Rachel is now happily back home. “I have no intention of using MAID. I have 100 percent turned away from it. Only because I had health care. All I needed was health care and pain care.”
Raikin recounts his previous article about Rosina Kamis, who died by euthanasia and her friend James, who has a similar medical situation:
In the first story that I wrote about death care, “No Other Options,” published in the New Atlantis, I wrote about Rosina Kamis, a 41-year-old Toronto woman with fibromyalgia. She chose to die from MAID in part because of her inability to access proper medical care. Before she died, she entrusted her friend James, a former neighbor, to represent her as her power of medical attorney; since her physicians weren’t listening to her, she wanted to see if someone else who has fibromyalgia, as James does, could get her the medical care that she needed. Despite his efforts, James couldn’t help her — and now, after her death, he can’t get the help that he needs. He messaged me months after our first conversation to tell me that he now sees his own future in what happened to Rosina.

James told me that he is living with the specter of an imminent administered death, like Rosina’s. He could decide to stop fighting for the care he needs, too. It seems inevitable. “I’m going to take it one day. That’s how it feels to me. I don’t like that, but to me, the way things are going, this society is really sending us disabled people a message,” James said. “We got that message even before MAID. But now it’s codified into law and there’s these processes and resources to expedite it.”

“I have diagnosed mental-health conditions and I can’t get treatment. I need therapy. My doctor asked me the other day, What do I need? I need therapy. I need a long-term relationship with someone. And she told me, she said, That’s impossible.” Instead, he was sent YouTube videos on how to do stretches. He chuckles.

“I need actual health care,” James said. Eventually, he tells me, he’ll get death care instead.

CAMAP, which sells itself as the experts on MAiD in Canada, received $3.3 million from the Canadian government to develop a curriculum for MAiD clinicians. 

Thank you Alexander Raikin for your research and your continued advocacy for health care not death 'care'.

Friday, September 15, 2023

Canada teaches doctors to become killers

This article was published by National Review Online on September 14, 2023.

Wesley Smith
By Wesley J Smith

The Hippocratic oath explicitly prohibits doctor participation in euthanasia/assisted suicide. But doctors don’t take the great oath anymore, precisely because (in part) it conflicts with modern sensibilities that doctors can be ethical takers of human life.

And this is the result. The Canadian government is teaching doctors to become euthanasia killing specialists. From the Canadian-government press release:
Today, the Honourable Mark Holland, Minister of Health, and the Honourable Ya’ara Saks, Minister of Mental Health and Addictions and Associate Minister of Health, welcomed the release of the Canadian MAiD Curriculum developed by the Canadian Association of MAiD Assessors and Providers (CAMAP). This Curriculum is the first nationally accredited, bilingual MAiD education program available to licensed physicians and nurse practitioners across the country and will help achieve a safe and consistent approach to care.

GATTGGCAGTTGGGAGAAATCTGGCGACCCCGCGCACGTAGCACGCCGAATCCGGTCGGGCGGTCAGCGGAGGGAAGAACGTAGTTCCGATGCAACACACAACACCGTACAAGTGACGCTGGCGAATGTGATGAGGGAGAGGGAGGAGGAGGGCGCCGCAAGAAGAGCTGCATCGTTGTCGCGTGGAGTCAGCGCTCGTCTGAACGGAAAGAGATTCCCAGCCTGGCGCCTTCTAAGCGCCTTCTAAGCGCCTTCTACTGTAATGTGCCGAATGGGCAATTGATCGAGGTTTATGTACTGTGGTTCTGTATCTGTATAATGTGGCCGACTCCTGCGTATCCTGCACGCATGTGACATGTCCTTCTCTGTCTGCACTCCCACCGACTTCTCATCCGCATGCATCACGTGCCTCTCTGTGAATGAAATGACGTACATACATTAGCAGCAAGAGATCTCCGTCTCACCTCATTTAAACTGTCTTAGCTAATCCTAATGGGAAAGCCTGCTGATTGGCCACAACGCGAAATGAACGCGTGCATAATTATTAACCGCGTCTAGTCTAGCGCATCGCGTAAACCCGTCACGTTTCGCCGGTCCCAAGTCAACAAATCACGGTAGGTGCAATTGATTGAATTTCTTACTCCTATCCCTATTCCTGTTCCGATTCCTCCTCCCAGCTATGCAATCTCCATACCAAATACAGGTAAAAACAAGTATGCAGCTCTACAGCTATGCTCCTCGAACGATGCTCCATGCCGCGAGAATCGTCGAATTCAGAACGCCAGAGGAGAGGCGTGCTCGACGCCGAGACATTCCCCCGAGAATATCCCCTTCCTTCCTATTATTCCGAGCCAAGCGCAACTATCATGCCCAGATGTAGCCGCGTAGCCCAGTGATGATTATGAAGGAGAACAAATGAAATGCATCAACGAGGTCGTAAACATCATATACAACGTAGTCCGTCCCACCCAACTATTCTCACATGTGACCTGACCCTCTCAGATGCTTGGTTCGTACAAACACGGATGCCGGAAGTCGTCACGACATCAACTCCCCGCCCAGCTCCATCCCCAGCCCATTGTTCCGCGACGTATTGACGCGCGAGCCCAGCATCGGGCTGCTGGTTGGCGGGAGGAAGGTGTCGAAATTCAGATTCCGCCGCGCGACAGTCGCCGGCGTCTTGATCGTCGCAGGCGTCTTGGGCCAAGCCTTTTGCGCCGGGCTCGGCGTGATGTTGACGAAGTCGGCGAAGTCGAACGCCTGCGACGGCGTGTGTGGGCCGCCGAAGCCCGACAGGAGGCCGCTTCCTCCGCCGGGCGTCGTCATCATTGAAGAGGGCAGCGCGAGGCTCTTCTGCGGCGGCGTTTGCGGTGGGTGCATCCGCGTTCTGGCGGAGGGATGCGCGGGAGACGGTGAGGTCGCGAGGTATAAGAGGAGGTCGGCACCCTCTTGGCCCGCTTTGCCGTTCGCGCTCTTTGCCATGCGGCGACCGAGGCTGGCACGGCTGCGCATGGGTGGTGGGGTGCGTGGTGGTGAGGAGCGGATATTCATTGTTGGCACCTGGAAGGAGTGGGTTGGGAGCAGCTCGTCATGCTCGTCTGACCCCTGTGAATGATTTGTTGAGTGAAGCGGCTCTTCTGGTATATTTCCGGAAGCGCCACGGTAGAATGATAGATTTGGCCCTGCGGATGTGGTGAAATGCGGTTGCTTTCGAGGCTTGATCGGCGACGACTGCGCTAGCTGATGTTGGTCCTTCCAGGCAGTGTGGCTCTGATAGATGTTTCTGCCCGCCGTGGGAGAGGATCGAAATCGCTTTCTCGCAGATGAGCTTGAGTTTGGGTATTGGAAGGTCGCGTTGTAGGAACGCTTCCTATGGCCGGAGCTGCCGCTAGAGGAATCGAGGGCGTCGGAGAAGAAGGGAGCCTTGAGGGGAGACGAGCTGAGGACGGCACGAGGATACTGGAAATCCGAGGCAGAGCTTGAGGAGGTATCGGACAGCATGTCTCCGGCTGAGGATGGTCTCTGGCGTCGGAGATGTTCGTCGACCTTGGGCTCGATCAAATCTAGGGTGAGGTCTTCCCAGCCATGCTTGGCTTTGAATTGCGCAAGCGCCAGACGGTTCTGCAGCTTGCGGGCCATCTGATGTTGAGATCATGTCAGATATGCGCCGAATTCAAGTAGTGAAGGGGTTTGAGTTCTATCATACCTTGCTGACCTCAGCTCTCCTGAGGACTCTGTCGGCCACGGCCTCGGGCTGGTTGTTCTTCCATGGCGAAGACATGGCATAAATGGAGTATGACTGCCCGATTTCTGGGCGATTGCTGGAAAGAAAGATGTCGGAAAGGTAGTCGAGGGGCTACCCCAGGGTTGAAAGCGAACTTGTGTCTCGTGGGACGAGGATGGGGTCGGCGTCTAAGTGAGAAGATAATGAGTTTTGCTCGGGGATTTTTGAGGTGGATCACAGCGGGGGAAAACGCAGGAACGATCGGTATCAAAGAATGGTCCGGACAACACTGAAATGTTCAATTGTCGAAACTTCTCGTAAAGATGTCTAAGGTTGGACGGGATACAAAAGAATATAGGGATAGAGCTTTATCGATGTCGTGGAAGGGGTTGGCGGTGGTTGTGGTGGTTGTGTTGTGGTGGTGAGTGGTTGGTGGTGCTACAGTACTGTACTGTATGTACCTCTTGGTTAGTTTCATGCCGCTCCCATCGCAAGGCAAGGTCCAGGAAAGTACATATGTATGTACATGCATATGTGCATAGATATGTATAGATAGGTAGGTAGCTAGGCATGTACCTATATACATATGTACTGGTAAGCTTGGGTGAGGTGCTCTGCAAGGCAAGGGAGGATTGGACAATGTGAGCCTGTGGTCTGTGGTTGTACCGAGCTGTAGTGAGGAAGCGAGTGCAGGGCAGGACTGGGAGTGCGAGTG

Since being announced in July 2022, this multi-year project has developed a series of training modules to advise and support clinicians in assessing persons who request MAiD, including those with mental illness, complex chronic conditions, or who are impacted by structural vulnerability, as well as help with the practical application of the MAiD legislative framework. It will be delivered through a combination of online and in-person learning sessions for interested health practitioners, regardless of their level of experience.
And here’s a point to be emphasized — it’s also about killing physically healthy people with mental illnesses:
This is another step in the work by all levels of government to prepare Canada’s health care system for the expiry of the exclusion of MAiD eligibility for people suffering solely from a mental illness on March 17, 2024. The Government of Canada will continue working with provinces and territories (PTs), and health partners to support MAiD practice in Canada, including careful assessment of requests, so that it operates in a consistent and safe manner across the country, recognizing PT differences for health care delivery.
By definition, the concept of “safe” killing is oxymoronic. Euthanasia isn’t medical care. It is homicide.

Somewhere Hippocrates is weeping, but Jack Kevorkian can’t stop smiling. Shame on Canada.

Euthanasia - Popular Culture’s Misrepresentation of Disabled People and the Holocaust

Meghan is an autistic person who is an instructor at E4 Texas - University of Texas (Austin) and an EPC-USA board member.

By Meghan Schrader

Usually, I strongly oppose making comparisons between the United States “aid in dying” movement and the Nazi T4 program. It makes opponents of assisted suicide look paranoid and illogical. Rather than considering the parallels between some of their thinking and the thinking that drove the T4 program, they cite Goodwin’s Law. And, the comparison implies that all of the supporters are evil and want to commit crimes against humanity, which isn’t true. In 2011 I had a pastor who strongly supported assisted suicide because of her work with the terminally ill, and she was not a Nazi. The US movement hasn’t gone as far as Canada’s, and a comparison between it and the Nazi T4 Euthanasia program would strike most people as silly. Most regular people who support it are uninformed and naïve, not evil. And, if the people who truly believed in carefully restricting assisted suicide to terminally ill people and monitoring for abuse remained in charge of society, then we could be sure that US policies would not lead to the human rights abuses we see in Canada.